During the calibration of the dark current, each pixel is measured on the further applied exposure time, and the resulting matrices are stored and subtracted from collected raw images. If the offset matrices are miscalibrated, slightly dark circles appear on the homogeneous areas of the reconstructed image.

Figure 4 Offset image of a 7-panel detector (RadEye7H). It can be seen that each panel has different dark current average from one another; the highest (light) is from the left of the first and 4 panel, while the lowest (dark) is in the sixth panel.


Gain correction

For good image quality, it is needed that for homogeneous radiation in the detector should result homogeneous images. The individual diodes have different response for the input signal for each pixel, because of the nonlinear sensitivity.

Figure 5 Image of a 7-panel detector (RadEye7H) without gain correction. One can see that in spite of the homogeneous illumination the detector image is not homogeneous because of the different sensitivity of individual pixels.

The target of gain calibration is to change each pixel's locally varying characteristics to a common linear response function of the detector. During the calibration the response functions for each pixel is determined according to a predefined tube current and tube voltage. In general, the input signal is the multiplication of the tube current and exposure time, but in this case the time-dependency is examined in addition to constant current. The characteristic of the signal-response function can be described accurately with polynomial; its order depends on the specific system (e.g. the type of detector). After the correction, the attenuated X-rays should result same intensity in each pixel, if a homogeneous and constant thickness of absorbing object is placed between the x-ray source and detector.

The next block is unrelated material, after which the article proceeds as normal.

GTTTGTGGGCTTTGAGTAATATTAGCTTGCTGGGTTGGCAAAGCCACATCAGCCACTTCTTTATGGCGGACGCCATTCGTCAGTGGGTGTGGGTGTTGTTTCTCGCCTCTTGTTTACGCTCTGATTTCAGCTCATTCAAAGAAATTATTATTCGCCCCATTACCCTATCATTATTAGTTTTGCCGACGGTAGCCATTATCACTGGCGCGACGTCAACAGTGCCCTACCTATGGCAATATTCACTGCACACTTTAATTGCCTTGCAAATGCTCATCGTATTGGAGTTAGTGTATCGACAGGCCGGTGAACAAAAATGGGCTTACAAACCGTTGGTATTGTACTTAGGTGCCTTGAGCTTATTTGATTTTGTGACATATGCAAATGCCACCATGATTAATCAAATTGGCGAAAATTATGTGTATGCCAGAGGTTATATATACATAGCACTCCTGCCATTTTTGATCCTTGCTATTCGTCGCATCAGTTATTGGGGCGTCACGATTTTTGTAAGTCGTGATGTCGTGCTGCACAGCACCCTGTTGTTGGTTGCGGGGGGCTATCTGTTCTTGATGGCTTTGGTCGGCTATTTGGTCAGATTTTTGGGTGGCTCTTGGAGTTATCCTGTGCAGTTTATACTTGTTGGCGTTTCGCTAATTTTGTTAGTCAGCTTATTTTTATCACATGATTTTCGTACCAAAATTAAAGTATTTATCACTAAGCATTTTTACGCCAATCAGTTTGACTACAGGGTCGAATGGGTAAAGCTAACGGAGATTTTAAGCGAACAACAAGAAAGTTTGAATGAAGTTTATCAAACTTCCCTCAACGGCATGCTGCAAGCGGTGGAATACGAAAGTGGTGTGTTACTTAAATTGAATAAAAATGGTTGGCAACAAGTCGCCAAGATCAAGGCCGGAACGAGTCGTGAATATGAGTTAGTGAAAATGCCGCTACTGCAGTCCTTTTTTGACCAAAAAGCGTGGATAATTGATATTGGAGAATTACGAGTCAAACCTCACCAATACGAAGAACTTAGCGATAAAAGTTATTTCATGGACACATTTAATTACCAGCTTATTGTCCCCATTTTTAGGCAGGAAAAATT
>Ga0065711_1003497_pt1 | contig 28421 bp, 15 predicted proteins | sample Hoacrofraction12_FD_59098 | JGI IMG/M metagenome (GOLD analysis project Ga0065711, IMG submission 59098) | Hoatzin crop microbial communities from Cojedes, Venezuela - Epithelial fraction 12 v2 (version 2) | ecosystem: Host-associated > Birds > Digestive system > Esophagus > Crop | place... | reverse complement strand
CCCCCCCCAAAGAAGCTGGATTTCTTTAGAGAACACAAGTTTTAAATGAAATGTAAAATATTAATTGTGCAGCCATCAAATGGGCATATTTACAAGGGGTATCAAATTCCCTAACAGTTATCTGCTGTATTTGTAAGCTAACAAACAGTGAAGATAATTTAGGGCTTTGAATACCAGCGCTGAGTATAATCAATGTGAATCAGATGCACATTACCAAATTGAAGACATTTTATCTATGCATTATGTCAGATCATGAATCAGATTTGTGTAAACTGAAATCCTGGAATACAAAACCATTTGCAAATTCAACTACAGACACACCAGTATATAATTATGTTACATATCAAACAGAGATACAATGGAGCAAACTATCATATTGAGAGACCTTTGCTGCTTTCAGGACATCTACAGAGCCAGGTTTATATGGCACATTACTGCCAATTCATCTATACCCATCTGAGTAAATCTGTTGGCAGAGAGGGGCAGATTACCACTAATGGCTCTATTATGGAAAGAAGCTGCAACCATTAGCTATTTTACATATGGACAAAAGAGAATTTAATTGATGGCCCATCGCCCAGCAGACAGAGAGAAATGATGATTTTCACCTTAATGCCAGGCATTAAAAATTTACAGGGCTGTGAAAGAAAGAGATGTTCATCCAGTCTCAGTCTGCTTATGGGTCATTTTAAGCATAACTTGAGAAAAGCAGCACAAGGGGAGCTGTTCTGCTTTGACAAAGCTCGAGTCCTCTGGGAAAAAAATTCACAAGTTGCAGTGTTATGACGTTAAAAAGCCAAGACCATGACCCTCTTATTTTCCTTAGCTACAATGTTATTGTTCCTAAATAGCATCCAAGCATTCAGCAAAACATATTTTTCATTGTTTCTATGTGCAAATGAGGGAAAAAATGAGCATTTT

Figure 6 The X-ray detector response function in term of the illumination.

If the gain correction values are obsolete, then ring artefacts appear on the homogeneous areas of reconstructed images, like the failure of dark current correction.

Beam-hardening correction

For monochromatic beam the attenuation in a homogenous object is described by the Lambert-Beer law. In voxelized environment this can be written as follows:

y_i=I_0 \cdot e^{- \sum_{j=1}^{N}(l_{ij}\mu_j)}


  • yi is the intensity measured in the i-th pixel
  • I0 intensity comes from source
  • µj the mass attenuation coefficient in the j-th voxel